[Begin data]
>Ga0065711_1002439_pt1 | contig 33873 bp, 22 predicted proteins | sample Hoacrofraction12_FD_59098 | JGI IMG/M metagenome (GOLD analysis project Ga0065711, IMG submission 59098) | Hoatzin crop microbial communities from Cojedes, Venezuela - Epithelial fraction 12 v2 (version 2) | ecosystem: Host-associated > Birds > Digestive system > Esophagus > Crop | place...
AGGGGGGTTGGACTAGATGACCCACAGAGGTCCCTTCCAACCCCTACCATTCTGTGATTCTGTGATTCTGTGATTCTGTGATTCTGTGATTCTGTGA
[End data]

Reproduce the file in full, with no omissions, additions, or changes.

>Ga0065711_1002439_pt1 | contig 33873 bp, 22 predicted proteins | sample Hoacrofraction12_FD_59098 | JGI IMG/M metagenome (GOLD analysis project Ga0065711, IMG submission 59098) | Hoatzin crop microbial communities from Cojedes, Venezuela - Epithelial fraction 12 v2 (version 2) | ecosystem: Host-associated > Birds > Digestive system > Esophagus > Crop | place...
AGGGGGGTTGGACTAGATGACCCACAGAGGTCCCTTCCAACCCCTACCATTCTGTGATTCTGTGATTCTGTGATTCTGTGATTCTGTGATTCTGTGA